The United States Department of Commerce expressed this Monday that they will appeal against the order issued by a local American judge that blocked a US government mandate from Apple & Google to take down WeChat from their respective App Store and Google Play Store.
Judge Laurel Beeler in San Francisco issued a preliminary restraining order that blocked the Department of Commerce’s decision to ban transactions in the United States with Tencent Holding Group, a step that rendered the app useless in the country.
“Prohibiting identified transactions is necessary for the protection of the national security of the United States of America, and the Department hopes to see this measure lifted soon,” a spokesman for the Department of Commerce of the United States read in a statement.
On Friday, the Department of Commerce issued an order that quoted cybersecurity and national interests to ban the WeChat app in United States soil by 1600GMT on Sunday.
The Department of Justice called upon Judge Beeler not to block the move, arguing that it would “frustrate and displace President Trump’s resolve in tackling national security threats.”
Judge Beeler’s legal argument considers the general interest of national security. It also believes that Chinese activities in US soil are of significant concern to national security. The judge deems that there’s little evidence that the effective WeChat ban to every user in the United States of America would cover said concerns.
The US government claims that WeChat, part of Tencent Holdings Group, actively collects data on Americans, that it censors news outlets and information shared by billions of WeChat’s active users. For Judge Laurel Beeler, —whose bureau resides in the United States District Court for the Northern District of California, also home to another bitter feud between Tencent and big tech company Apple over the controversial Fortnite dispute.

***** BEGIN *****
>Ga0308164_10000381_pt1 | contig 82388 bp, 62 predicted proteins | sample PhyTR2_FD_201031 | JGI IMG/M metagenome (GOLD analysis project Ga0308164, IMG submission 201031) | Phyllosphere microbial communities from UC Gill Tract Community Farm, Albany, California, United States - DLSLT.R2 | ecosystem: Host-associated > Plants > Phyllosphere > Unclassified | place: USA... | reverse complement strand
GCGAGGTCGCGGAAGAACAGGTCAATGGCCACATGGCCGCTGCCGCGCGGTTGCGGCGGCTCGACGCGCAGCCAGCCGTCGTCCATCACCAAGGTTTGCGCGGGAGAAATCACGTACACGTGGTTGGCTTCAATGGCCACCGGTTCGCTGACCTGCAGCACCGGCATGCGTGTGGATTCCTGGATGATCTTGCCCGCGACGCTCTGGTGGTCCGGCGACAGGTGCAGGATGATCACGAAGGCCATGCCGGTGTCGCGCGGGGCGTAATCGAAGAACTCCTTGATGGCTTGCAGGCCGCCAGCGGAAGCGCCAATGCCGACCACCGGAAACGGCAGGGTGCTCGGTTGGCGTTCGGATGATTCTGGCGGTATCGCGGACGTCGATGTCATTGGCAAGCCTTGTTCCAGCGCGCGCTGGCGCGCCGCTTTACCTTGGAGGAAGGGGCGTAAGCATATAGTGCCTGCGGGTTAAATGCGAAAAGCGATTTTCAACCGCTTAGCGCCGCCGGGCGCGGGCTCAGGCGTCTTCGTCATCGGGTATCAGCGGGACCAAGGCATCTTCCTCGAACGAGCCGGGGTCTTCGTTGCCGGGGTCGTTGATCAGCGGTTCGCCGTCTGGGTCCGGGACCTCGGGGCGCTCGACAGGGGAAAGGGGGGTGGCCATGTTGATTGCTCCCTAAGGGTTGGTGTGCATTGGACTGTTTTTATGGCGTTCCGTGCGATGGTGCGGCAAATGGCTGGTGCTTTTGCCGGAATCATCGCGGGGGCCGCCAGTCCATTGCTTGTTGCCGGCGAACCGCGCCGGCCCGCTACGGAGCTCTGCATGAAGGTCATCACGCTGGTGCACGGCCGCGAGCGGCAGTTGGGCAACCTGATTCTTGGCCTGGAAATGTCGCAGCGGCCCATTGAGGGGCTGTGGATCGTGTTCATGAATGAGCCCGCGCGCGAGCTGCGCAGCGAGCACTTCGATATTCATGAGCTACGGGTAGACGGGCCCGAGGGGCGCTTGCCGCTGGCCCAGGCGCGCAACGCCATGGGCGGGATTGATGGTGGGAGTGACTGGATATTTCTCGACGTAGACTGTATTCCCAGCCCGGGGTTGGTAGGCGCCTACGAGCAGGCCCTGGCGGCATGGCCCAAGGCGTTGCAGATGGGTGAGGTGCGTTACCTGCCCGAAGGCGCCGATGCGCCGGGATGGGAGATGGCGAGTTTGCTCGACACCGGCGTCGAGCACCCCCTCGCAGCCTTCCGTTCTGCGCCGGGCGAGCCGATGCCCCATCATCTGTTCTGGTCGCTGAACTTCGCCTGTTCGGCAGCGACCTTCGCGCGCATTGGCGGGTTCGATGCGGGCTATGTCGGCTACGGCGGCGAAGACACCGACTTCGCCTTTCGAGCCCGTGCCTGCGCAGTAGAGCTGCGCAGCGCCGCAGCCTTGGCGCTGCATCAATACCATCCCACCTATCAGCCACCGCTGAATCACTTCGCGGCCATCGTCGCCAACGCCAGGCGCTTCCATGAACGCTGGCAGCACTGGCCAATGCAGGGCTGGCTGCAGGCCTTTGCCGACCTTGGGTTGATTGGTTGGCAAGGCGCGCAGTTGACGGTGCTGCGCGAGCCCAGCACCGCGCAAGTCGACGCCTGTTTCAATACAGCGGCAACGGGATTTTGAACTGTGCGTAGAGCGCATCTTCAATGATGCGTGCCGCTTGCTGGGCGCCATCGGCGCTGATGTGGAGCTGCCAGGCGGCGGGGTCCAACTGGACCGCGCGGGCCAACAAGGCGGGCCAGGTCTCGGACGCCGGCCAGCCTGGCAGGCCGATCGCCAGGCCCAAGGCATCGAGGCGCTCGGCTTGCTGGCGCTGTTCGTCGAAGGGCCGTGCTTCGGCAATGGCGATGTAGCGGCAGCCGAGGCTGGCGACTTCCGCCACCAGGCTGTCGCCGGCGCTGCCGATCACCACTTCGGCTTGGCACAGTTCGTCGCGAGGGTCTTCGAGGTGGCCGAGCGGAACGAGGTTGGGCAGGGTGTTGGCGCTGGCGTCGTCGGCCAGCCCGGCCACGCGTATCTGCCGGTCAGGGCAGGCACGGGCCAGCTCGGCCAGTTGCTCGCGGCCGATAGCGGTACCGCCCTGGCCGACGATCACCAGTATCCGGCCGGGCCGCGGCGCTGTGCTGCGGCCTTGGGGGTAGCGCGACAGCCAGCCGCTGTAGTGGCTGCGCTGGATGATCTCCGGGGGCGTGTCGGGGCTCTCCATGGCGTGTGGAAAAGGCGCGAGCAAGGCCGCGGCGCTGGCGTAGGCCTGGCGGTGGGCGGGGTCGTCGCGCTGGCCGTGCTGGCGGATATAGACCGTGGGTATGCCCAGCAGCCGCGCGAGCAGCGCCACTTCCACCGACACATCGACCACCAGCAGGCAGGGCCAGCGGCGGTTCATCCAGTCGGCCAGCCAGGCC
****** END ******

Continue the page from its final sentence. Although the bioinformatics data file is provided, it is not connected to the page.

The US government raises challenging questions on the provisions determined by the First Amendment do the Constitution of the United States, the one covering the right to free speech, the Judge in her reasoning also considers that if WeChat is banned, the primary means of communication for the Chinese community will become severely hampered.
US Government will appeal.
The United States Department of Justice will likely appeal to the famous Ninth Circuit court seeking to overturn this decision. Federal Judges in the US don’t like their decisions overturned by higher courts, so a legal argumentation battle is sure on the way.
The injunction measure to stop the WeChat ban is yet another plot twist in the convoluted tug-of-war of metapolitics between the People’s Republic of China’s pretensions to infiltrate the Western world with espionage tactics disguised as craft, practical software. The noticeable intentions of the United States to put a halt on the systematic government-sponsored espionage program that, coupled with China’s social credit score brutally oppresses the Asian nation’s citizens as their rights to privacy are trampled.
WeChat has no equivalent in the West.
Tencent’s WeChat is much more than an instant messaging app. It geolocates, facially recognizes, offers payment platforms, orders deliveries, and tracks virtually every aspect of the daily lives of billions of Chinese citizens who rely on the app to go about their daily lives.